According to a further object of the present invention, the MCA auto-scan cordless phone has a receiver to scan and receive signals from the surrounding air operated by a scanning procedure programmed in accordance with the enhanced power saving algorithm of the present invention.
Other objects and advantages of the invention will be apparent from the following description of preferred embodiments taken in connection with the accompanying drawings, wherein:
FIG. 1 is a plot of the supplied power needed in operation by a transmitter of a general cordless communication system;
FIG. 2 is a plot of the supplied power needed in operation by a receiver of a general cordless communication system;
FIG. 3 is a plot showing the total power consumption of both the transmitter and receiver shown in FIGS. 1 and 2;
FIG. 4 is a plot of the supplied power needed in operation by a receiver of a conventional power saving communication system;
FIG. 5 is a plot showing the total power consumption of both the transmitter and receiver of the conventional power saving communication system;
FIG. 6 is a block diagram of a conventional multiple channel access (MCA) auto-scan cordless phone system;
FIG. 7 is a block diagram of a pager system;
FIG. 8 is a plot of the supplied power needed in operation by a receiver of an enhanced power saving communication system in accordance with the present invention;
FIG. 9 is a plot showing the total power consumption of both the transmitter and the receiver of the enhanced power saving communication system in accordance with the instant invention;
FIG. 10 is a block diagram of a preferred embodiment of the enhanced power saving communication system in accordance with the present invention;
FIG. 11 is a block diagram of the cordless decoder of FIG. 10;
FIG. 12 is a block diagram of the power saving circuit of FIG. 11; and
FIG. 13 is a flow chart illustrating the operation of the power saving circuit.
An enhanced power saving communication system constructed in accordance with the present invention comprises a receiver to receive incoming signals and a transmitter to send out outgoing signals with a cordless electromagnetic link therebetween to exchange link data with each other. The operation of the communication system is divided into a TALK MODE TM in which both the transmitter and the receiver are active to enable the receipt and transmission of signals and data and a STANDBY MODE SBM in which the transmitter is deactivated to minimize power consumption and the receiver is repeatedly activated and deactivated in an intermittent fashion. The STANDBY MODE period is thus further divided into SCANNING MODE in which the receiver is active for scanning the incoming signals for a given scanning period and SLEEP MODE in which the receiver is deactivated to further reduce power consumption.
With reference to the drawings and in particular to FIG. 8, wherein a power supplying curve of the enhanced power saving cordless communication system constructed in accordance with the present invention and operated in accordance with the power saving method of the present invention is illustrated, it will be observed that the scan rate of the receiver is activated to scan the incoming signals per unit time is changing in accordance with the standby time history. Namely, the scan rate is no longer fixed as in the conventional cordless phone systems but is now a function of the standby time.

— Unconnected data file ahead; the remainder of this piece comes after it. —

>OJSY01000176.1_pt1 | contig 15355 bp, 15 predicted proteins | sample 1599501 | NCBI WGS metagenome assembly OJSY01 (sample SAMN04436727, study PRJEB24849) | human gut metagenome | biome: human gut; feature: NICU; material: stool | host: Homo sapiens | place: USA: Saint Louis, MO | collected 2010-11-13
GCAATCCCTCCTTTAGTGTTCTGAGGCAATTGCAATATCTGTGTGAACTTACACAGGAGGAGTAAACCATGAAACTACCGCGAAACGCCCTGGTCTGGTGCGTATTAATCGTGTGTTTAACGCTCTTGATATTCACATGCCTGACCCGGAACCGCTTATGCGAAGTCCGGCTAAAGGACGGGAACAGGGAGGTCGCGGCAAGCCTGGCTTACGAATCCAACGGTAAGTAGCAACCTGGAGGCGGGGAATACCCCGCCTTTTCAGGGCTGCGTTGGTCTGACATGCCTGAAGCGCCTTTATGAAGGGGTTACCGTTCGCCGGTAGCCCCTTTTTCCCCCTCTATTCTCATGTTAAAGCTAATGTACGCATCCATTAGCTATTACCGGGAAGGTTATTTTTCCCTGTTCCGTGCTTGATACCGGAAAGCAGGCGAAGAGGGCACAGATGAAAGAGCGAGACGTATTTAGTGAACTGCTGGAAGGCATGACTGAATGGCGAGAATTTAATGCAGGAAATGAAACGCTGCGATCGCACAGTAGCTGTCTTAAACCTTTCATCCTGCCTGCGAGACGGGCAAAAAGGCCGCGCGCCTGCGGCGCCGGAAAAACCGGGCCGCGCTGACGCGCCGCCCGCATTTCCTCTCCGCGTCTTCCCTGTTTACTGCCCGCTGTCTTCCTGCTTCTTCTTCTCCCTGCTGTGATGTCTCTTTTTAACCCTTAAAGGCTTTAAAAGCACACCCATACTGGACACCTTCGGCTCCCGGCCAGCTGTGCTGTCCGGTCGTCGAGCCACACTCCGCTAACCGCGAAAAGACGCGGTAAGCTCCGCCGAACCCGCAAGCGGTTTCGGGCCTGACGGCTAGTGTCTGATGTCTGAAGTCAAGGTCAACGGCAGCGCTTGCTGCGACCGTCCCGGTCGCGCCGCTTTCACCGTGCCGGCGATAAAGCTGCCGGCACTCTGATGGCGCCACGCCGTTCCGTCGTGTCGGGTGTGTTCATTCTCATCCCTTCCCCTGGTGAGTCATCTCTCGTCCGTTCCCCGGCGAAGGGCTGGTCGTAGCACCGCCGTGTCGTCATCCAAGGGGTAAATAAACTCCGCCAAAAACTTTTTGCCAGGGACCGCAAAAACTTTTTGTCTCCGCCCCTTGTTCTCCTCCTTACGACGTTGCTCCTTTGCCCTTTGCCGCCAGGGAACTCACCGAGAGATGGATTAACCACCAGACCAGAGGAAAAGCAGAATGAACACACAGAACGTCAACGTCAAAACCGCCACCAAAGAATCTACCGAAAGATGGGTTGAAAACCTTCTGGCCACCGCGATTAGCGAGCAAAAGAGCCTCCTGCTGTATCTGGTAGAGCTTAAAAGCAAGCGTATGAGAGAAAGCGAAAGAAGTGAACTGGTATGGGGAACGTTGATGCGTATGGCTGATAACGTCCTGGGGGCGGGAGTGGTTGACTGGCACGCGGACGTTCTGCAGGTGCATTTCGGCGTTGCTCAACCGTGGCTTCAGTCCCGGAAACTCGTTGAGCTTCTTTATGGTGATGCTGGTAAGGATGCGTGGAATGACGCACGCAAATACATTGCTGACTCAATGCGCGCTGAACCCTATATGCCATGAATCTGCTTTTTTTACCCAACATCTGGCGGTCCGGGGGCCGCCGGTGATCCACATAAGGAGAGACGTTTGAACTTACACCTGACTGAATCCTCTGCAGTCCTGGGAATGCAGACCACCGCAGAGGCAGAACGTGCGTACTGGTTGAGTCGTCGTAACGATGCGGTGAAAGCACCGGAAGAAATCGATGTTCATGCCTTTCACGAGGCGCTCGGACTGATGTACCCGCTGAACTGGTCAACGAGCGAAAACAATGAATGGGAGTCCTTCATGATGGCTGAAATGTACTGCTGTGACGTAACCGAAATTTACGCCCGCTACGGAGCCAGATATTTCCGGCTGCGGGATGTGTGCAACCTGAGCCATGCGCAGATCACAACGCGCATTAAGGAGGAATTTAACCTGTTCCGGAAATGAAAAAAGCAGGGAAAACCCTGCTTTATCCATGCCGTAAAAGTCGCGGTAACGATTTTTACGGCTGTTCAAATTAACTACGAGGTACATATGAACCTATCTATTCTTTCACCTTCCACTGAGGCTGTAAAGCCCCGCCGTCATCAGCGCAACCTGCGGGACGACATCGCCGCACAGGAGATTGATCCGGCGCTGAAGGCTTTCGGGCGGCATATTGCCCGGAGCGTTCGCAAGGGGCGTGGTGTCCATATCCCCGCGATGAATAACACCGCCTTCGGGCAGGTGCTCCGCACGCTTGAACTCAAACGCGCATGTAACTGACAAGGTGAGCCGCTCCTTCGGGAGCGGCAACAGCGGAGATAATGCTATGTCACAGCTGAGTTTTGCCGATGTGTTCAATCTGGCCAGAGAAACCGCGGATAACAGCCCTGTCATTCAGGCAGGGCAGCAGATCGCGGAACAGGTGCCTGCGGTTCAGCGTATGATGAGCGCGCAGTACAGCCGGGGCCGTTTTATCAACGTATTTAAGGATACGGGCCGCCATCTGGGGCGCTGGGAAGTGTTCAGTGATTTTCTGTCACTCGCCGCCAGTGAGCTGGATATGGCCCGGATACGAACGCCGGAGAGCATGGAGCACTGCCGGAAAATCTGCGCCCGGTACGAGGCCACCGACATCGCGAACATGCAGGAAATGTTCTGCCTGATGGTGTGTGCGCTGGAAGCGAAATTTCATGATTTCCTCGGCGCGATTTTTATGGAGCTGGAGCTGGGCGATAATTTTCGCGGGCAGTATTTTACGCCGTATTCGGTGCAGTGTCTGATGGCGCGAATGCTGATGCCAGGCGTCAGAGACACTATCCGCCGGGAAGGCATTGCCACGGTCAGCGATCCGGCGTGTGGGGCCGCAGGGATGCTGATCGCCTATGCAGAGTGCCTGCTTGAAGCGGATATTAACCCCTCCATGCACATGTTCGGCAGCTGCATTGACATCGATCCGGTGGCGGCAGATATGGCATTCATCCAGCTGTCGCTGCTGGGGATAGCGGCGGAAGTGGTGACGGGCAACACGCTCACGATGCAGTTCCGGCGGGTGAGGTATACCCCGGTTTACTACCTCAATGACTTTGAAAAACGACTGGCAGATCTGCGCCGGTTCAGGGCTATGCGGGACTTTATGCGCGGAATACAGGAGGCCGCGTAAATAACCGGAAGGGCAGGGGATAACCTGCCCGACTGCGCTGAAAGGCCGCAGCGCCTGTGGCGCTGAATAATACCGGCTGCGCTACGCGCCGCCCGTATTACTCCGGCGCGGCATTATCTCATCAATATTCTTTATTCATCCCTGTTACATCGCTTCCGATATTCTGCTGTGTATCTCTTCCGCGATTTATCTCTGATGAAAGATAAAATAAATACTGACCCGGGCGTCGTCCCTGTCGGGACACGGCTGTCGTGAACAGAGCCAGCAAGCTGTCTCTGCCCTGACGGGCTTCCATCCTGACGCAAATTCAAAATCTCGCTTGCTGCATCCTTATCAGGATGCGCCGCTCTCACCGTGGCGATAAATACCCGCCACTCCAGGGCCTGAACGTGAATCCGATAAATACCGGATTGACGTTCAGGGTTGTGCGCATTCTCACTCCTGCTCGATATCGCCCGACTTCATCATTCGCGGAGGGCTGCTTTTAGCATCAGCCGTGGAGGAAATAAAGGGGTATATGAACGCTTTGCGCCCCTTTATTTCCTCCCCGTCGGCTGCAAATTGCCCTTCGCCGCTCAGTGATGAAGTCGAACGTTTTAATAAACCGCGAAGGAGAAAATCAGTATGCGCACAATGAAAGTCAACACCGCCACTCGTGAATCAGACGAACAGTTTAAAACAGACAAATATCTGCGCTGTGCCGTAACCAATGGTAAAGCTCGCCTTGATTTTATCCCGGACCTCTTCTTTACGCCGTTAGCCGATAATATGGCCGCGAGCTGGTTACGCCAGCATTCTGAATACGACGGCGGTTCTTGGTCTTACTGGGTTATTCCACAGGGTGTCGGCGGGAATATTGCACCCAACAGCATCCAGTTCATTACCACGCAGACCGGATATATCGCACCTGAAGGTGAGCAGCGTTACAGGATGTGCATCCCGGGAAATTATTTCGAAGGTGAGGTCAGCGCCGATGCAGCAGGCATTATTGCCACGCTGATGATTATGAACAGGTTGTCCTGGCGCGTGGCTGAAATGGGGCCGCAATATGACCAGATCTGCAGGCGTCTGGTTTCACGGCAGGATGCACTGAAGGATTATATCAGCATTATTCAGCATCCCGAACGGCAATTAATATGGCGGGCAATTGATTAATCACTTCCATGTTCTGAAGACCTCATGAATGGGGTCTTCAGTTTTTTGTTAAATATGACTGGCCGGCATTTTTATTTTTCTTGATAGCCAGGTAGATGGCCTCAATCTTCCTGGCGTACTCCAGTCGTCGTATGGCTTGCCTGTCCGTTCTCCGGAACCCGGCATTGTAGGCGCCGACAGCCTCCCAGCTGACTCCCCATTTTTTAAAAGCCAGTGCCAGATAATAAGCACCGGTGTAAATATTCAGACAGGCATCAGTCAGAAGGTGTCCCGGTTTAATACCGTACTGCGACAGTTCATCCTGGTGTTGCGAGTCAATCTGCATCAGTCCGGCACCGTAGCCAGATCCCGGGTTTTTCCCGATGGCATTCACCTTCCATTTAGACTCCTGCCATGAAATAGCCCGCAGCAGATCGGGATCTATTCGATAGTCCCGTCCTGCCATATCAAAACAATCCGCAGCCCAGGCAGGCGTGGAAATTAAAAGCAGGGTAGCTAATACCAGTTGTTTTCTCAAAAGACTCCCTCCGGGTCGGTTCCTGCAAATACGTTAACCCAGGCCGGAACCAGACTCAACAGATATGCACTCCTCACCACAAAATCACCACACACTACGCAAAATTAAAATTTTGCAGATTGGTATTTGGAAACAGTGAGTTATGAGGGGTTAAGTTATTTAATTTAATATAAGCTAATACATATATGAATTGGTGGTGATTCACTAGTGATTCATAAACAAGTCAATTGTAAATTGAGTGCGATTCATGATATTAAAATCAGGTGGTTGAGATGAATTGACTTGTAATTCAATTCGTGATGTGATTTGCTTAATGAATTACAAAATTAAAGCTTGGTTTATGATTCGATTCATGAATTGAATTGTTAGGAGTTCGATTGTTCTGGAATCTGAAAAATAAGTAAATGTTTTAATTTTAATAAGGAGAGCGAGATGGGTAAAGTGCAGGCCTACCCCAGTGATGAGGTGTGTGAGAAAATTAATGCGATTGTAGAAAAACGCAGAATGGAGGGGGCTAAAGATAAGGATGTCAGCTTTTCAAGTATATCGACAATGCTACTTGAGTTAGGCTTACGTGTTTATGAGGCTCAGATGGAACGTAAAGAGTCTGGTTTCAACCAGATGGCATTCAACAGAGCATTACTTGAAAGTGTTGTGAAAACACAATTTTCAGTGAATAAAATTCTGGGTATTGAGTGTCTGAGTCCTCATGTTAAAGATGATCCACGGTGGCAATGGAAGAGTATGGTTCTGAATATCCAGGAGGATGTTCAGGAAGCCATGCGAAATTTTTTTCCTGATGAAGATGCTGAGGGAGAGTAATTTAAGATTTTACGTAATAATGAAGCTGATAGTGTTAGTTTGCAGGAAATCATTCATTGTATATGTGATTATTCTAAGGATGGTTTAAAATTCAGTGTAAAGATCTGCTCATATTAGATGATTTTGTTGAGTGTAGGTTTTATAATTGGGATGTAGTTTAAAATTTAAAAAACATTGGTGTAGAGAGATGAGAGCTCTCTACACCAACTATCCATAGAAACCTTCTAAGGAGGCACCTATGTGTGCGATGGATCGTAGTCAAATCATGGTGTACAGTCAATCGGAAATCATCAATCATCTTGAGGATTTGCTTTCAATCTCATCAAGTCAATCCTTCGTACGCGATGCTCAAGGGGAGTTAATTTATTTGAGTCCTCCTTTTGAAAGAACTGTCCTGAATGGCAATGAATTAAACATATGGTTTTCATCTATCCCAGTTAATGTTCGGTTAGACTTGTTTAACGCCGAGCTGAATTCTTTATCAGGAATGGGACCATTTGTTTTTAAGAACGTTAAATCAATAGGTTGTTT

The purpose of changing the scan rate in accordance with the standby time is to cut down the scan rate when the communication system is used less frequently, e.g., at night, and to increase the scan rate when the communication system is used more frequently, e.g., during the day time.
An example of changing the scan rate with the standby time is illustrated in FIG. 8 wherein the standby time is divided into different time zones by, for example, two hours, the first one being 0-2 hour, the second one 2-4 hour, the third one 4-6 and so on. In each of the time zones, a different delay level in scanning operation is set, for example, in the 0-2 time zone, the scanning is carried out every two seconds with a 400 ms scanning period. In the next (2-4) time zone, scanning is conducted at every 5 seconds with the same scanning period. The scanning is carried out at every 10 seconds for the third (4-6) time zone. Once an incoming call is picked up or an outgoing signal is attempted, the whole system will be reset to interrupt the above procedure and restart the delay procedure using the first time zone.
The power consumption obtained in accordance with the above delay mode is plotted in FIG. 9. By comparing the plot of FIG. 9 with those of FIGS. 3 and 4, it will be observed that not only is the power consumption intermittent, but the average time interval (delay time) between two successive scanning periods is also increased. This indicates a further reduction in overall power consumption.
As mentioned above, an application of the enhanced power saving method of the instant invention is an MCA auto-scan cordless phone. This is illustrated by an embodiment shown in FIG. 10. The phone system shown in FIG. 10 consists of a receiver 10, an audio and control device 11, a transmitter 12, a synthesizer 13, and a multiplexer or duplexer 14. To increase the data rate between the base and the handset (both not shown) of the phone system and to reduce power consumption, a cordless decoder 15 is connected between the receiver and the audio and control device 11. The cordless decoder 15 is operated in accordance with a principle similar to that of well-known pager systems for checking if the address or identification code carried by a detected incoming signal matches a built-in address or identification code within the system. Only when the incoming and the built-in addresses match is the incoming signal sent to the audio and control device 11 and then applied to the transmitter after being processed.